Andrea Alciato's Diverse Imprese, Lyons, Macé Bonhomme for Guillaume Rouille, 1551, an Italian translation by Giovanni Marquale

The 1551 Italian translation of Alciato's emblems, by Marquale, which is reproduced here is part of a major publishing venture in Lyons by the team of Guillaume Rouille and Macé Bonhomme, which started in 1548 with editions in Latin. A new set of woodcuts was commissioned, attributed to Pierre Eskrich or Vase. This Italian edition contains 180 emblems, all illustrated. It would appear that for the Italian version it was not acceptable to publish any emblems without the accompanying woodcut: the 1549 edition was limited to 136 emblems, presumably because the set of woodcuts had not yet been completed. Read a Bibliographical Description. All the emblems start on a new page and are contained within the decorative frames which are characteristic of these editions.

GUL SM35A H8vo-I1ro. Actual page height: 178mm
GUL SM35A H8vo-I1ro. Actual page height: 178mm.

The translator Giovanni Marquale can probably be identified with a publisher working in Venice. While classical references are reduced or maybe poorly understood and there is a general tendency to simplify the moral content, Marquale's version clearly aims at stylistic elaboration and enrichtment. His Italian translation uses a wide variety of different metres. The insistence on all emblems being illustrated is perhaps a reflection of the strong Italian 'impresa' tradition. Like all the other Rouille/Bonhomme editions (apart from the Spanish), the emblems are arranged in thematic groups.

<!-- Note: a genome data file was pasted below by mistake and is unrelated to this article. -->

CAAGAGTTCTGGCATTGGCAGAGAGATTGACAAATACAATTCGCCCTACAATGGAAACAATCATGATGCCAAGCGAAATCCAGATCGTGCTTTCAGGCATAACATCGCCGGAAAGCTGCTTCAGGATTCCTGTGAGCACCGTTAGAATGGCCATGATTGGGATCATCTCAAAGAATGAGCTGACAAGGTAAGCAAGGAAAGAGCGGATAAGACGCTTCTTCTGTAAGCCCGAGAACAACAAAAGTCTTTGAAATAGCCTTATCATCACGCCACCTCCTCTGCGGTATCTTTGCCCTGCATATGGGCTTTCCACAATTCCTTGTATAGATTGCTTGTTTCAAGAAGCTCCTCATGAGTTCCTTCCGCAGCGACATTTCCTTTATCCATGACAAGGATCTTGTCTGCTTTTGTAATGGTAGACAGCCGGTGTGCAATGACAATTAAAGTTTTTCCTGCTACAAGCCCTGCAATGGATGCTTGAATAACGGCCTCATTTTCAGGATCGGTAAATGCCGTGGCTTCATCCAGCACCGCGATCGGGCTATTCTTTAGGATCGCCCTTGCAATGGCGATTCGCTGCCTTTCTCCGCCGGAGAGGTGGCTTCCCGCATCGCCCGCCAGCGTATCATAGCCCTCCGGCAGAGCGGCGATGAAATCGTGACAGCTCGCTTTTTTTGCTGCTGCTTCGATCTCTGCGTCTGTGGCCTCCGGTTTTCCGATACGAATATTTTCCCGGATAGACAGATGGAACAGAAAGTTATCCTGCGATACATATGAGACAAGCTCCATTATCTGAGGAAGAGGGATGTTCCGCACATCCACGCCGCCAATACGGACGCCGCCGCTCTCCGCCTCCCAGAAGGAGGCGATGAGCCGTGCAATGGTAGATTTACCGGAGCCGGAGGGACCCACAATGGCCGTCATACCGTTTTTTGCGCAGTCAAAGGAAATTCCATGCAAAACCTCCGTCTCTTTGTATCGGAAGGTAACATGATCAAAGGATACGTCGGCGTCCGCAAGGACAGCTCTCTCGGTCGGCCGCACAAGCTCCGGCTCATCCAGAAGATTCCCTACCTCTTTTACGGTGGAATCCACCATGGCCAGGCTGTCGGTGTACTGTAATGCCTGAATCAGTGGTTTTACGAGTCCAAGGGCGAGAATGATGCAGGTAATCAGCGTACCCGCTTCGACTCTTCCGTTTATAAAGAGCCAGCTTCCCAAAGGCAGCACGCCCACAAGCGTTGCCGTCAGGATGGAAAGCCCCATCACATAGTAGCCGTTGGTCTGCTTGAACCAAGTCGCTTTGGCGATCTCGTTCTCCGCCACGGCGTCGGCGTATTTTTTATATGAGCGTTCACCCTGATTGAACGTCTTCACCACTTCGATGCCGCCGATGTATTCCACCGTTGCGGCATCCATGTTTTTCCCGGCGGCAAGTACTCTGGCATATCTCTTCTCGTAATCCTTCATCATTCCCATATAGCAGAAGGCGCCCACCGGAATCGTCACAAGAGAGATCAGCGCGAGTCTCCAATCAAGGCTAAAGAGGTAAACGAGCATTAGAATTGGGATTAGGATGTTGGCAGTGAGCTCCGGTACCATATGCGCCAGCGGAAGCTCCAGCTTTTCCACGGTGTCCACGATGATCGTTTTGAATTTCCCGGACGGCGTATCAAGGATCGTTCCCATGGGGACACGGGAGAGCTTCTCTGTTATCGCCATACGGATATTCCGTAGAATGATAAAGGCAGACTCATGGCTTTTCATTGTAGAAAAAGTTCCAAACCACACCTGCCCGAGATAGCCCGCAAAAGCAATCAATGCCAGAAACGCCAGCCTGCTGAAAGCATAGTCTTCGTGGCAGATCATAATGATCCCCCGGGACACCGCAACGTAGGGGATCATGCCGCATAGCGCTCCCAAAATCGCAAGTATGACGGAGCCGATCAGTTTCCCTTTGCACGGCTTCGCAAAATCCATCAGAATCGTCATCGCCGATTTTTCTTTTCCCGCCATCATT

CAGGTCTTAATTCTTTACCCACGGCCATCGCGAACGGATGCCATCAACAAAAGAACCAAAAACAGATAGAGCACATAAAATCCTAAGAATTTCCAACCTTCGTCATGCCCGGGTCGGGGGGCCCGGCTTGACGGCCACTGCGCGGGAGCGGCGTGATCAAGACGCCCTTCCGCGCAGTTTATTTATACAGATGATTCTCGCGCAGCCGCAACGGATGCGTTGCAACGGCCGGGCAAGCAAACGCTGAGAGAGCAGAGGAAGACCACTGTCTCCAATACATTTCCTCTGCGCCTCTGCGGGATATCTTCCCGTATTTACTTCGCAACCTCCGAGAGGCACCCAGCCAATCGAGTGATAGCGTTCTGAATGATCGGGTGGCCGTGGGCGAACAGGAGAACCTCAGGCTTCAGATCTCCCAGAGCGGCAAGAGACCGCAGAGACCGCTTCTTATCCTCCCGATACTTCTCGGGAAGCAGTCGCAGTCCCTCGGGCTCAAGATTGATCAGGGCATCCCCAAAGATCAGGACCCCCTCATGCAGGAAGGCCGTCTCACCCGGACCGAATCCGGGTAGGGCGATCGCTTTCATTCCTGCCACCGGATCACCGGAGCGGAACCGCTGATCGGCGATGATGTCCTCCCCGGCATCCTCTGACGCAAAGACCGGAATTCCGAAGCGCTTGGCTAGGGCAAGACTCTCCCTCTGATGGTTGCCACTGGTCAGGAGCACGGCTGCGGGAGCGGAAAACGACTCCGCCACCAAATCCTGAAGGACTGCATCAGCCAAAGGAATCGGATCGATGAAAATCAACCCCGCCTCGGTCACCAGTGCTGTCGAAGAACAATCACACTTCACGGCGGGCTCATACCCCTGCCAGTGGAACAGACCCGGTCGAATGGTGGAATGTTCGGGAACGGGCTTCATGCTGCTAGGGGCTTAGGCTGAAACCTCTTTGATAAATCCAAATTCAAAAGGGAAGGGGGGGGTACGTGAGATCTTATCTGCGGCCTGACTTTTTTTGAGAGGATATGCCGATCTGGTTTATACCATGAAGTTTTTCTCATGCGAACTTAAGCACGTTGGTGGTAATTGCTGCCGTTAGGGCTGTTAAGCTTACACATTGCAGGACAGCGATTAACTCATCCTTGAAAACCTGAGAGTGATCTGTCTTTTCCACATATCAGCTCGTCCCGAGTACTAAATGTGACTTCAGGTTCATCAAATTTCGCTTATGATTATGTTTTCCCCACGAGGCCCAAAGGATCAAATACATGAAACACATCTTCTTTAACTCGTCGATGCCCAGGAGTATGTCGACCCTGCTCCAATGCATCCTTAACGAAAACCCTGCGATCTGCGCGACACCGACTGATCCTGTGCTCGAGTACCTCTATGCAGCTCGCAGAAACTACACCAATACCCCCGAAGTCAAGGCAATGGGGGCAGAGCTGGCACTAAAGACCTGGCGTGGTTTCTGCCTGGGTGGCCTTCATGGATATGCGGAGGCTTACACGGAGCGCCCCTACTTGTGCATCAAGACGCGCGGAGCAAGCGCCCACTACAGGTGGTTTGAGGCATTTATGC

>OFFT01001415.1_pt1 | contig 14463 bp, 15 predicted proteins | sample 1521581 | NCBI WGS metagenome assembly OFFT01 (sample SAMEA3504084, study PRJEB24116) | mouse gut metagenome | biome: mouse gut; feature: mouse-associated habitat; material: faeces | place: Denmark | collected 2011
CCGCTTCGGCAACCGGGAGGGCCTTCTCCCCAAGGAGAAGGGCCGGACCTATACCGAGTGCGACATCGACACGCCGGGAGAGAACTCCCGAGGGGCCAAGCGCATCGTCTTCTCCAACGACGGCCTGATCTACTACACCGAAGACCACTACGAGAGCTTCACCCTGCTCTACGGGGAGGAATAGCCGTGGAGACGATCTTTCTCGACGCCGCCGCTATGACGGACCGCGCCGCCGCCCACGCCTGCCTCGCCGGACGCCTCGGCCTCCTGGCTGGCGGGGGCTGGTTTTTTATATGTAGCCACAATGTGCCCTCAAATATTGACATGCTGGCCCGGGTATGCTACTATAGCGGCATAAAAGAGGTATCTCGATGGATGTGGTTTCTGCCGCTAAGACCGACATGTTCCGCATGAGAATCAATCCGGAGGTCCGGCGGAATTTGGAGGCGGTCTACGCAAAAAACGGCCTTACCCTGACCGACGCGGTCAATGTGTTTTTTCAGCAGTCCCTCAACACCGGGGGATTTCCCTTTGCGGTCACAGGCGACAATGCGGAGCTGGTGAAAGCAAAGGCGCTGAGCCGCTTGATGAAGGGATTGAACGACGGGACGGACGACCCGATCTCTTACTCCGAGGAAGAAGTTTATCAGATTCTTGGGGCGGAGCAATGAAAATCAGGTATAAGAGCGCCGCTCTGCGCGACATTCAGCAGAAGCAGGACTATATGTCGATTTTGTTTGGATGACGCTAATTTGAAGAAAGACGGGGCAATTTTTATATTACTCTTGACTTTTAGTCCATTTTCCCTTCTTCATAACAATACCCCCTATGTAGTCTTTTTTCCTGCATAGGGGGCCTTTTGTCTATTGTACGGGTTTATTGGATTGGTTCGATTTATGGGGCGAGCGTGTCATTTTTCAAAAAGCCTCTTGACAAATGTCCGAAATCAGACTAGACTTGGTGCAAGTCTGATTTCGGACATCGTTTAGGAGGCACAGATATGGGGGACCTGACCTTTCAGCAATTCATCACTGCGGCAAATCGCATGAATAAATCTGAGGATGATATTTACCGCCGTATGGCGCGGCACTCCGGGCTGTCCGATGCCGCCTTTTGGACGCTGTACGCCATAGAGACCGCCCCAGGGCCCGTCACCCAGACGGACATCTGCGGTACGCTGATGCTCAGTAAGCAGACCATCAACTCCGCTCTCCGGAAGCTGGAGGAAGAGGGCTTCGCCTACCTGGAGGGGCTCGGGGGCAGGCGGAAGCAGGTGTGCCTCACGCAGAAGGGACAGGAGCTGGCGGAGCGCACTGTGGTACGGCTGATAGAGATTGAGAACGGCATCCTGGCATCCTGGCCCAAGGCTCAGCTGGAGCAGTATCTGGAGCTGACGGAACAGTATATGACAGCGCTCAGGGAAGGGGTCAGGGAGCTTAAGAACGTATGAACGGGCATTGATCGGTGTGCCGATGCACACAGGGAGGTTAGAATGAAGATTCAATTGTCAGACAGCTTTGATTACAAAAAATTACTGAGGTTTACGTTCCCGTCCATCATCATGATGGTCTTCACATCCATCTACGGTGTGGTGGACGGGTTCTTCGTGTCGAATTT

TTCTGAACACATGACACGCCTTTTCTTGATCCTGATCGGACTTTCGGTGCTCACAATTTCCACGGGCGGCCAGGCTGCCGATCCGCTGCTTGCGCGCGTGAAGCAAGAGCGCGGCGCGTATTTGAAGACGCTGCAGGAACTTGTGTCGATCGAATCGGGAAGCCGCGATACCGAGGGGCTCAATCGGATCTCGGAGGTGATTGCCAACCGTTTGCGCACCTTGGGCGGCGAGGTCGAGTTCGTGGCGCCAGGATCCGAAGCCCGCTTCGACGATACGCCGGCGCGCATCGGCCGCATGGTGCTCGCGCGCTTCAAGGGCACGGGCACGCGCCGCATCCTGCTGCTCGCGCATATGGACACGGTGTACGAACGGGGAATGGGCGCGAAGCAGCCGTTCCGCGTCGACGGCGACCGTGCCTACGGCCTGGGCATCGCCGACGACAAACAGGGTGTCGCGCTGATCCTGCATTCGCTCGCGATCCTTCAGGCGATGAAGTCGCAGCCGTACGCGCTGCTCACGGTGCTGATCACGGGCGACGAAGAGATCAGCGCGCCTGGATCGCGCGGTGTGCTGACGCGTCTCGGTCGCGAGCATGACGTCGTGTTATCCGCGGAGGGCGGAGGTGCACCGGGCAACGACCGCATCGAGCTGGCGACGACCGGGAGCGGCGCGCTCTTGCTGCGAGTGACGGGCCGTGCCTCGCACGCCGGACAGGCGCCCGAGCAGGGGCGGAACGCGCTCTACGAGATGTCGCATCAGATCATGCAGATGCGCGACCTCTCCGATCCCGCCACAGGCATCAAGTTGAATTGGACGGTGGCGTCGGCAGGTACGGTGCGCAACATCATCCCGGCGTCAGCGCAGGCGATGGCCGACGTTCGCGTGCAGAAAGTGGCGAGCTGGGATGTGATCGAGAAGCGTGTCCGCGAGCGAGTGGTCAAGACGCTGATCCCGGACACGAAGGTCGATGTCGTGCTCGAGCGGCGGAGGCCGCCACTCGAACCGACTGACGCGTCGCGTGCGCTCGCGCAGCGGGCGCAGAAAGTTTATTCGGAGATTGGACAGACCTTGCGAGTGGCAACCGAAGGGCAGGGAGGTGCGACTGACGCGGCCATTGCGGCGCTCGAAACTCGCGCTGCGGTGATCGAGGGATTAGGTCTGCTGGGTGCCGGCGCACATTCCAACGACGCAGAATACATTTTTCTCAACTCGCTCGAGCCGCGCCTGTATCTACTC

The text presented here is taken from the Italian emblems website, The Study and Digitisation of Italian Emblems, prepared by Donato Mansueto. We are most grateful to him for making this available to us. Given the specificities of the Italian tradition, the text has been treated differently in certain respects. It is unfortunately not possible to search using modern standardised spelling.

Selected Secondary Bibliography

Henry Green, Andrea Alciati and his Book of Emblems. A Biographical and Bibliographical Study (London: Trübner, 1872), 49/50/51.

John Landwehr, French, Italian, Spanish and Portuguese Books of Devices and Emblems 1534-1827 (Utrecht: Haentjens Dekker and Gumbert, 1976), 54/55.

Alison Adams, Stephen Rawles, Alison Saunders, A Bibliography of French Emblem Books, 2 vols (Geneva: Droz, 1999-2002) [=BFEB]: entries F.001-072 cover early French editions of Alciato; this edition is entered as F.032

Claudie Balavoine, 'Le classement thématique des emblèmes d'Alciat: recherche en paternité', in The Emblem in Renaissance and Baroque Europe: Tradition and Variety, edited by Alison Adams and Anthony J. Harper (Leiden: Brill, 1992), pp. 1-21.

Richard Greenwood, 'Marquale's Italian Version (Lyons, 1551) of Alciato's Emblematum Liber', in Emblems in Glasgow, ed. Alison Adams (Glasgow: University of Glasgow French and German Publications, 1992), pp. 47-58.